1. Gather information
To build and manage a good website you will need the following data:
Target audience demographics: Information about your target audience, customer profiles, audience segments, and other relevant data.
Site functionality goals: The features and capabilities you want and need your site to have, such as traffic monitoring, e-commerce functionality, blog content, surveys, video, and so on.
Brand voice and style guidelines: A set and ready guide to your brand persona, customer experience, and public interaction expectations of staff and company representatives.
Desired website features: Related to functionality goals, this is more of a checklist (or wish list) of features you believe will enhance the customer experience.
Budget to build and manage a website: As with any project, it's a good idea to know how much you are willing or able to spend. Budget limitations should reflect desired features, functions, and the scope of the site.
2. Consider your approach
Different types of websites and different types of business models will do best with an approach that matches their size, their industry, and their needs. Choosing your approach is a big task, and one to be done only after the full scope of website project management is understood. One of the largest aspects to consider when choosing an approach to web design project management is the project management methodology you’ll use. We’ll go into more detail about the different project management methodologies further down.
3. Define the scope of your project
The scope of your project will include the budget, the amount of time you expect to spend on it, the resources, and the personnel you expect it to require.
Time: How long will it take and how much time per day/week do you plan to spend on it?
Budget: How much do you expect to spend on it?
Resources: How big will your team need to be and what tools and resources will they need?
In most cases, it is best to overstate the expectations you have of your requirements. It is better to set aside $1000 and five hours and spend $500 in four hours than the other way around. Moreover, project scope defines what is and what is not a part of your project.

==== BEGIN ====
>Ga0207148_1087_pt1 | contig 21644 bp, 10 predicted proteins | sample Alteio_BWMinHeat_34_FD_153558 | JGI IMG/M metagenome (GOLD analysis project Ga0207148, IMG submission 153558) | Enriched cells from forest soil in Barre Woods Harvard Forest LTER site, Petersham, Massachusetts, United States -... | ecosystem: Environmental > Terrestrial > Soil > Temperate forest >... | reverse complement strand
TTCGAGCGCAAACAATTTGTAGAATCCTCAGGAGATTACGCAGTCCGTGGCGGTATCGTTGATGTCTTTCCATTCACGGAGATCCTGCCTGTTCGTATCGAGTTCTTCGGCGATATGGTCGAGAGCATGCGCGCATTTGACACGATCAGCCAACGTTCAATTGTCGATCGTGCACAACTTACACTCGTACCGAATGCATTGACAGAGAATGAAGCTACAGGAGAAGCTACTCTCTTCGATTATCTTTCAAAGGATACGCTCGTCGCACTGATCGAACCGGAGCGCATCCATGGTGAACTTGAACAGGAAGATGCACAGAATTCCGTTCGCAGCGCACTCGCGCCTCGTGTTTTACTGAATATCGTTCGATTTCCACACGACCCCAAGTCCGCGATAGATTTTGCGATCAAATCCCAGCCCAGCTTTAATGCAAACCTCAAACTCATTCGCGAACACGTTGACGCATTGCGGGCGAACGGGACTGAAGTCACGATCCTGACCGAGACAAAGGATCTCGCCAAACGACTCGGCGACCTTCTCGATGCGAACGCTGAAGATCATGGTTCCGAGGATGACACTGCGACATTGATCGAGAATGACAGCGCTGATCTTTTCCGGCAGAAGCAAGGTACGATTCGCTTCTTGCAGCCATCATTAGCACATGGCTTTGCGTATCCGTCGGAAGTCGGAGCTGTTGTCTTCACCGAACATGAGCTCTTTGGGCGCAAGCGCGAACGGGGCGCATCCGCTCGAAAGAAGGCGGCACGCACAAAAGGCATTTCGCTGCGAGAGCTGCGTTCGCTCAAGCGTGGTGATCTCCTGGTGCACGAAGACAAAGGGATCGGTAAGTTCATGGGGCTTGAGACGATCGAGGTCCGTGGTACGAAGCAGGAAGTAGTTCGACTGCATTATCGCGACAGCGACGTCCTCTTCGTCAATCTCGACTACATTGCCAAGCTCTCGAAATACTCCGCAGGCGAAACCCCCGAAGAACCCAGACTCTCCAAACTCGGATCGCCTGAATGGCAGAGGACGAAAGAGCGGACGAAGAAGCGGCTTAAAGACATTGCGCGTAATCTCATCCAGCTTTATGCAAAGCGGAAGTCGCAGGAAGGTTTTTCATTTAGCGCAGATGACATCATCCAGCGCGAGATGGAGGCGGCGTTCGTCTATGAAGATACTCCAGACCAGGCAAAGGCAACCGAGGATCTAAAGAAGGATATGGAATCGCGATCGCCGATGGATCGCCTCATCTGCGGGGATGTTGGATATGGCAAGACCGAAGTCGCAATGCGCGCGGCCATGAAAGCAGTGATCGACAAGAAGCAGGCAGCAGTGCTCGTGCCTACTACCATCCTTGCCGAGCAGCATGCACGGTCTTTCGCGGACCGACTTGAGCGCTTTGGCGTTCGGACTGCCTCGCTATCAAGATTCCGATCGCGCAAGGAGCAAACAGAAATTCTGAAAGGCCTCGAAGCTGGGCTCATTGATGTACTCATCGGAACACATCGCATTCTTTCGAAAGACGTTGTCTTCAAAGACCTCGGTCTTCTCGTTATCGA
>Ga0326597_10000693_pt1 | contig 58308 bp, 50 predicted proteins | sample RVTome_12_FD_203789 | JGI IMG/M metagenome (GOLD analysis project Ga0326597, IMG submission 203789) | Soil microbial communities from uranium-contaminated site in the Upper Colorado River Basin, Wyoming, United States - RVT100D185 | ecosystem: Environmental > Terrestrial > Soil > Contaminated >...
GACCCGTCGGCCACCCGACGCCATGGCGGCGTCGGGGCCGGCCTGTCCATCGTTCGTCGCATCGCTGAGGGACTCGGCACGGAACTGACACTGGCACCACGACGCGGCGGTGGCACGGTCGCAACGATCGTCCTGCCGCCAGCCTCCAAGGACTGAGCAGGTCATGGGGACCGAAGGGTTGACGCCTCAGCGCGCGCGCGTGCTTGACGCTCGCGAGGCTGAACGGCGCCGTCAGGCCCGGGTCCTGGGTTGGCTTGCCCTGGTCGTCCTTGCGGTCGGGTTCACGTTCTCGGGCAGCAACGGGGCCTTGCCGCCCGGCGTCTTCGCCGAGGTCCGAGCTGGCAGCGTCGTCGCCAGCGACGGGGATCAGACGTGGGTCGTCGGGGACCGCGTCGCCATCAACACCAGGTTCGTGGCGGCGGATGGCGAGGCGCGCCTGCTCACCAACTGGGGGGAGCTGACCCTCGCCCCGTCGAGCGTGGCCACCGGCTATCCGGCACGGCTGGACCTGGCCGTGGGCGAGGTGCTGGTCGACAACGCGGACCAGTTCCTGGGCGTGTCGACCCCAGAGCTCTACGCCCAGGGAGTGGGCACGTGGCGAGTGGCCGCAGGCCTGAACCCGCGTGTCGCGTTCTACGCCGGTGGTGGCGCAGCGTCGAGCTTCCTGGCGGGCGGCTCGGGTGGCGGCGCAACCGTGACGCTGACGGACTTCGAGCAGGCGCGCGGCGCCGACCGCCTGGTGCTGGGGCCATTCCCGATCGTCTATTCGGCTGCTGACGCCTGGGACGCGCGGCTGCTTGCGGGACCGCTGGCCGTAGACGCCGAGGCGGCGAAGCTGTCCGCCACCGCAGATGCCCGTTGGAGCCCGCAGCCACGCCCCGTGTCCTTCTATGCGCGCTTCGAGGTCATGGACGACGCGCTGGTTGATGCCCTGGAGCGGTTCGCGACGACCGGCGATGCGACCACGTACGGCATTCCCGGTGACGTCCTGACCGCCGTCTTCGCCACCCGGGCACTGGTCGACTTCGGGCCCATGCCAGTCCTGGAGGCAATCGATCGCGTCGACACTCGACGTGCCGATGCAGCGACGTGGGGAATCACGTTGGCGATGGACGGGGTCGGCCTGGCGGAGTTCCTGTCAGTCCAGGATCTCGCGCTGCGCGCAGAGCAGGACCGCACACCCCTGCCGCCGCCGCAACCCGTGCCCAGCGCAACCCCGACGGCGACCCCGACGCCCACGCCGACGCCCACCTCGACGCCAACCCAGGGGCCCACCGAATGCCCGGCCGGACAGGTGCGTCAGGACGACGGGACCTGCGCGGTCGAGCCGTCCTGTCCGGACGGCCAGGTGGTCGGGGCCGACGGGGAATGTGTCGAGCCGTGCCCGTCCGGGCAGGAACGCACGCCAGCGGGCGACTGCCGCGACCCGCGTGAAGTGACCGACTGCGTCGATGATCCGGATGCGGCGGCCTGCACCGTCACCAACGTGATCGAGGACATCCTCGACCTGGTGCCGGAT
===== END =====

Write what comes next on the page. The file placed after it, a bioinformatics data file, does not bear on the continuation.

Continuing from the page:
4. Set goals
In the early stages, your website is just an idea or concept. Within that idea or concept are certain hopes and expectations. Those hopes and expectations should eventually translate into tangible goals that you intend and expect to achieve. In website project management, you might consider setting "SMART" goals to start out. Here is how to set SMART goals:
Specific: A goal should be clear and defined.
Measurable: Your goals should be capable of being quantified and measured in an objective way.
Achievable: The goal should be realistic when you consider the project’s budget, timeframe, and the assets and resources on hand.
Relevant: The goal should directly relate to your company’s long-term goals and help you further your organization’s overall mission.
Timely: Goals should come with a deadline so that you can accurately track progress and gauge whether or not you’re on schedule.
The SMART framework may not be perfect for everyone, but it is useful for helping us keep our feet on the ground, even if our heads are in the clouds.
5. Draft a timeline
Timelines are important for many reasons. It may be based on budgetary limitations, quarterly income, the needs of a client or partner, the expectations of an investor, and more. Ideally, you want to give yourself more time than you need, because web development rarely goes as expected the first time.
If possible, it's a good idea to make all concerned parties aware that more time may be needed. And remember that your timeline should always be realistic despite any external pressures or wishful thinking.
6. Begin development
At this point in the process, you should be ready to begin web development. Beginning development means actually beginning work on web development tasks. But keep in mind that plans can and do change, so planning really is part of the process.
7. Track progress
Because a website is in many ways an intangible thing, progress can be tough to track. For this reason, we need defined goals and features, concept diagrams, and visible digital assets. Every part of the project should be recorded and described as they are completed. Consider setting up weekly check-in meetings, reviewing certain metrics, and evaluating short-term milestones to track progress and ensure that things are moving along according to plan.
8. Evaluate results
To manage web development fully requires that the end result be accurately evaluated. Once the project is finished, you will need to evaluate the results and look for areas of potential improvement. Realistically, websites are almost always a work in progress. That is why we placed special emphasis on the management of the site itself, and not just the development project.
For evaluation purposes, professional online marketing software companies like Mailchimp can help with valuable web development tips and more. We make it easy to create, manage, and edit your business website. One of the most important ways we can do this is through metrics. Digital marketing metrics can show you what is and isn't working with your website. Using this information, you can take your existing website and optimize it to suit the needs of your business, the expectations of your audience, and stay on brand.